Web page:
While Megaron and his people are considered world-wide indigenous role models for their successful defence of land and culture from modern encroachments, powerful new developments threaten to overturn life as they know it: a massive dam development on the Xingu River, the water body that forms the hub of their existence, and a proposal to overhaul sections of Brazil's 25-year-old constitution that grant indigenous people exclusive possession of traditional territories and enshrine their right to pursue traditional ways of life.

"It's a proposed constitutional amendment being pushed by big industry and big mining interests which, as in so many countries, control our government," Megaron said, wearing red face paint and a borrowed Nautica jacket. "It's really dangerous for us. These politicians weaken indigenous rights so they exploit resources on our land."

Sixty years ago, around the time a four-year-old Megaron met his first Brazilian outsider, the warrior culture of the Kayapo fostered a single approach to foreign incursions. Tribal war parties would give ranchers and gold miners a stark ultimatum: Leave or die. "We fought people invading our land and we fought among one another," said Megaron. "We were tough. We fought with violence."

But by the late 1980s, the intruders took on a corporate form that proved too big for spears or arrows. They needed a united front. By working with NGOs and banding together with neighbouring indigenous groups, the Kayapo developed the political savvy to antagonize and embarrass politicians and multi-national corporations on a mass scale.

On two occasions last year, Kayapo leaders wearing headdresses and carrying spears stormed Congress in Brazil's capital. Despite those protests, dam development and the proposed constitutional amendment continue unabated. Hence, this chilly globe-trotting.

"We have evolved from physical confrontation to trying to work with the government," Megaron said. "But often the government is absent here. More and more we need outside help."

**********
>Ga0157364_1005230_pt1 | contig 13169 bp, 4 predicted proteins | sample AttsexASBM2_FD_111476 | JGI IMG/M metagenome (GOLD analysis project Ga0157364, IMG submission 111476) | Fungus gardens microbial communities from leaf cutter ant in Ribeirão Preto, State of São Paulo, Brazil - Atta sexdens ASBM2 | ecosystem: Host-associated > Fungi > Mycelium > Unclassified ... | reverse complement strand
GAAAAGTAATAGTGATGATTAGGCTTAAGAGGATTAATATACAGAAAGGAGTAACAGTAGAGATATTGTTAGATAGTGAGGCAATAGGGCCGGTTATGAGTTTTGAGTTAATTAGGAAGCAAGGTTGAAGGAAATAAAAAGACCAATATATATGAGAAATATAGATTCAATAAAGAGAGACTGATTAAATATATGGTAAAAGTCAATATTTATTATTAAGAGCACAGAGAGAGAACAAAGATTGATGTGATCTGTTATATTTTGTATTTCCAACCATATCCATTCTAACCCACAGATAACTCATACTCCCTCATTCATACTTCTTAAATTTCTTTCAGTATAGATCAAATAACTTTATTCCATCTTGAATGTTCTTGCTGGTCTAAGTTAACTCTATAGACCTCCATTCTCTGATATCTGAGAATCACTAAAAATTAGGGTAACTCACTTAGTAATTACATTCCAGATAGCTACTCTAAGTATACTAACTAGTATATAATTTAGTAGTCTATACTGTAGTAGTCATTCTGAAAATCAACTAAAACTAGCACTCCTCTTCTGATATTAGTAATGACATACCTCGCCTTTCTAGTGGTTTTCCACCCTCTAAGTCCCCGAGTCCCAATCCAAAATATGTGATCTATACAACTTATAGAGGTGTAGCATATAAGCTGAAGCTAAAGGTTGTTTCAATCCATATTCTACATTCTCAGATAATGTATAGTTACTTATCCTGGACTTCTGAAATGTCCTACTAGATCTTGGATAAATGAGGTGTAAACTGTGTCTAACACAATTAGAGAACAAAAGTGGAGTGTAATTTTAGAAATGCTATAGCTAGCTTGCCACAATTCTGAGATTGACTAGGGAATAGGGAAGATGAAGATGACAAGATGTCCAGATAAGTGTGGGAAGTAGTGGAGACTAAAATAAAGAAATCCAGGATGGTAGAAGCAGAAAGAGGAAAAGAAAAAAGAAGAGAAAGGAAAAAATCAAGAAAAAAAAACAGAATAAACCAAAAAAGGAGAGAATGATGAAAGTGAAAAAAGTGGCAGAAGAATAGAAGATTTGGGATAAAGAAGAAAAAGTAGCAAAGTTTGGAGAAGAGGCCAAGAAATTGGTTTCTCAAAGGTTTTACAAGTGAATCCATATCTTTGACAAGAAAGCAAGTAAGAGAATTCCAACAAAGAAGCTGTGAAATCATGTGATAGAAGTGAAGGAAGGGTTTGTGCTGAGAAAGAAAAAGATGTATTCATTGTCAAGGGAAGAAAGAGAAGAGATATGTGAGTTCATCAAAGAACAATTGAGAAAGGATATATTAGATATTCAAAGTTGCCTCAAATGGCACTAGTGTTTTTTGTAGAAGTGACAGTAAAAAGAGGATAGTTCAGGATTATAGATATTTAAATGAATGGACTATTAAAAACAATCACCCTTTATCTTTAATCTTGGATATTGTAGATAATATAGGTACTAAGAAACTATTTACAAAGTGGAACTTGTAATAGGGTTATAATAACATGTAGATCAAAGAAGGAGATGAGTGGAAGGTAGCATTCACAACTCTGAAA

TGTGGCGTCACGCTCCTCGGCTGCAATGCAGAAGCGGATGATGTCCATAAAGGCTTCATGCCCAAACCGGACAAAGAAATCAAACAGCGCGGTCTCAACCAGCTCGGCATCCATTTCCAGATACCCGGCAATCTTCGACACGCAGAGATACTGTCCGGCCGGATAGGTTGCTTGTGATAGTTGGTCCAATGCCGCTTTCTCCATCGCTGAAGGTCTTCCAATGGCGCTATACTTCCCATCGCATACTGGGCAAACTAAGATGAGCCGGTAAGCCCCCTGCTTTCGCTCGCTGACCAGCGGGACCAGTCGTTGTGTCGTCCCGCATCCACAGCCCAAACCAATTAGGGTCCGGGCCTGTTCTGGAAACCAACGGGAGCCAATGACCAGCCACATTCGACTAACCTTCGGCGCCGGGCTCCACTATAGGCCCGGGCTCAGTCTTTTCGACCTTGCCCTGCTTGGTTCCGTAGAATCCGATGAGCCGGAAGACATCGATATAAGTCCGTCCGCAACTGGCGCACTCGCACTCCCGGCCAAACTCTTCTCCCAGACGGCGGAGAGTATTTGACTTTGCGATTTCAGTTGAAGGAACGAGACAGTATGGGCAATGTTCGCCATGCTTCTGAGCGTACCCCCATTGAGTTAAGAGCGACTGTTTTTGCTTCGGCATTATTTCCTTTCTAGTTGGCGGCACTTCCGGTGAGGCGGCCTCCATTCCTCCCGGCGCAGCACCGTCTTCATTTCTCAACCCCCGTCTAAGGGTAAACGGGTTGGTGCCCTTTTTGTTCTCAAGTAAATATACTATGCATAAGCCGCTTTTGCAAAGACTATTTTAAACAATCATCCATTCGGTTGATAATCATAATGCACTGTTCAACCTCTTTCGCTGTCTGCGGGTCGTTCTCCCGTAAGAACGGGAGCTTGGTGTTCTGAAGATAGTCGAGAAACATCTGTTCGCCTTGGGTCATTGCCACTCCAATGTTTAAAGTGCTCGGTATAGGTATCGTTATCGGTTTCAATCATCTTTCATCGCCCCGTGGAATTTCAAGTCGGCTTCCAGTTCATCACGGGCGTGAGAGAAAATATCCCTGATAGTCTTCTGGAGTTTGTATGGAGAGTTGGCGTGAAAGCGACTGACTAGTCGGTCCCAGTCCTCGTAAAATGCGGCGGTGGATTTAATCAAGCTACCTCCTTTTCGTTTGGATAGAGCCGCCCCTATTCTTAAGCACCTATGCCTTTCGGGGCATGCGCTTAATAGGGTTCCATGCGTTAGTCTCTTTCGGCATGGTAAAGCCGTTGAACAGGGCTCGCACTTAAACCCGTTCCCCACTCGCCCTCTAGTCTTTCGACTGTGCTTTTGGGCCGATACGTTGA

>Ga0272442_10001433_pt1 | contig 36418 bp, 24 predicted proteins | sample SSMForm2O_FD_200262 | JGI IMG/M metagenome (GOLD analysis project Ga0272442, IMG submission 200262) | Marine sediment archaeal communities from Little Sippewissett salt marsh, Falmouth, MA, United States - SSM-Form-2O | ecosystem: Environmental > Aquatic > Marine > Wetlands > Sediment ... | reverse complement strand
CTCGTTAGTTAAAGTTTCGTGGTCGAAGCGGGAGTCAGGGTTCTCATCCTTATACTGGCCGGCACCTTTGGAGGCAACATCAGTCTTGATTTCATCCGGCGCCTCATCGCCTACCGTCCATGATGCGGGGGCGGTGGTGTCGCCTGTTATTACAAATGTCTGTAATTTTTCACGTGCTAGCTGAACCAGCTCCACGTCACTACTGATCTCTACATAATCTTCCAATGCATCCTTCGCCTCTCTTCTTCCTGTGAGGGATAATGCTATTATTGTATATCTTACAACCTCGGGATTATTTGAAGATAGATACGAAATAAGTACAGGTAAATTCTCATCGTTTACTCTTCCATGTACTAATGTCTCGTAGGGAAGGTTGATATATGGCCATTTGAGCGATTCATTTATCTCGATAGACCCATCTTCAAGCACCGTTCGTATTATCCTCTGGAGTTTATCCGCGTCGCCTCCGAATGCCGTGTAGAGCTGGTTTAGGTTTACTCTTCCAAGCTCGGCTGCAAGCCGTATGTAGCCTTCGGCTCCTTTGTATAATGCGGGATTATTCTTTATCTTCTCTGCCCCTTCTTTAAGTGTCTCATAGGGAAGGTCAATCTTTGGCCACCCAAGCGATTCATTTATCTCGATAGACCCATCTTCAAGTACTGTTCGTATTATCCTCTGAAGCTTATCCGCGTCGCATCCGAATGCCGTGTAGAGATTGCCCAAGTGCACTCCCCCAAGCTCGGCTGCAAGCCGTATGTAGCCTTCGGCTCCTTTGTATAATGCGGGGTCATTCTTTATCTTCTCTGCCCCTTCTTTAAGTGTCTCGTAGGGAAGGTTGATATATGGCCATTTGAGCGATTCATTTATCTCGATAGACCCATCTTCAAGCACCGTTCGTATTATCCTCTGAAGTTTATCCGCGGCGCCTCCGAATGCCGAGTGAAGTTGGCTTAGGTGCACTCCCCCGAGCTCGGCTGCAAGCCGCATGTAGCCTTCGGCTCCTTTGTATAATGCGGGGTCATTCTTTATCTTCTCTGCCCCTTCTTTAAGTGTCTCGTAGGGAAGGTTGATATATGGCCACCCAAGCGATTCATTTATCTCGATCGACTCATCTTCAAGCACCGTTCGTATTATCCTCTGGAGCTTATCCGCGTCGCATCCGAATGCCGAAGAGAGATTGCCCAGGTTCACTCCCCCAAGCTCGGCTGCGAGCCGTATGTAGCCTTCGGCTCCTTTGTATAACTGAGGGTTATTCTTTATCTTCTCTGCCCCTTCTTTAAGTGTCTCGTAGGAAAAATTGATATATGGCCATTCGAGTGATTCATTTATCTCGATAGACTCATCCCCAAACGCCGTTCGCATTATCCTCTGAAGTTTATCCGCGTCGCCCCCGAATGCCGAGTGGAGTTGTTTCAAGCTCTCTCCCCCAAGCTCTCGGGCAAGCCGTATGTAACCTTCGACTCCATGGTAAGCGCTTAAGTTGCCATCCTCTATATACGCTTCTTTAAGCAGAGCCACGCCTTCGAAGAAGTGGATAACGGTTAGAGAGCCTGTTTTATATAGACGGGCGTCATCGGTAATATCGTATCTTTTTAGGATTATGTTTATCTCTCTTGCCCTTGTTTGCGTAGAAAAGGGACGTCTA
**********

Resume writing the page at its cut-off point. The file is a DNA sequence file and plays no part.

Report an error Editorial code of conduct
Due to technical reasons, we have temporarily removed commenting from our articles. We hope to have this fixed soon. Thank you for your patience. If you are looking to give feedback on our new site, please send it along to feedback@globeandmail.com. If you want to write a letter to the editor, please forward to letters@globeandmail.com.

Welcome to The Globe and Mail’s comment community. This is a space where subscribers can engage with each other and Globe staff. Non-subscribers can read and sort comments but will not be able to engage with them in any way. Click here to subscribe.

If you would like to write a letter to the editor, please forward it to letters@globeandmail.com. Readers can also interact with The Globe on Facebook and Twitter .

Welcome to The Globe and Mail’s comment community. This is a space where subscribers can engage with each other and Globe staff. Non-subscribers can read and sort comments but will not be able to engage with them in any way. Click here to subscribe.

If you would like to write a letter to the editor, please forward it to letters@globeandmail.com. Readers can also interact with The Globe on Facebook and Twitter .

Welcome to The Globe and Mail’s comment community. This is a space where subscribers can engage with each other and Globe staff.

We aim to create a safe and valuable space for discussion and debate. That means:

  • Treat others as you wish to be treated
  • Criticize ideas, not people
  • Stay on topic
  • Avoid the use of toxic and offensive language
  • Flag bad behaviour

Comments that violate our community guidelines will be removed.

Read our community guidelines here

Discussion loading ...

To view this site properly, enable cookies in your browser. Read our privacy policy to learn more.
How to enable cookies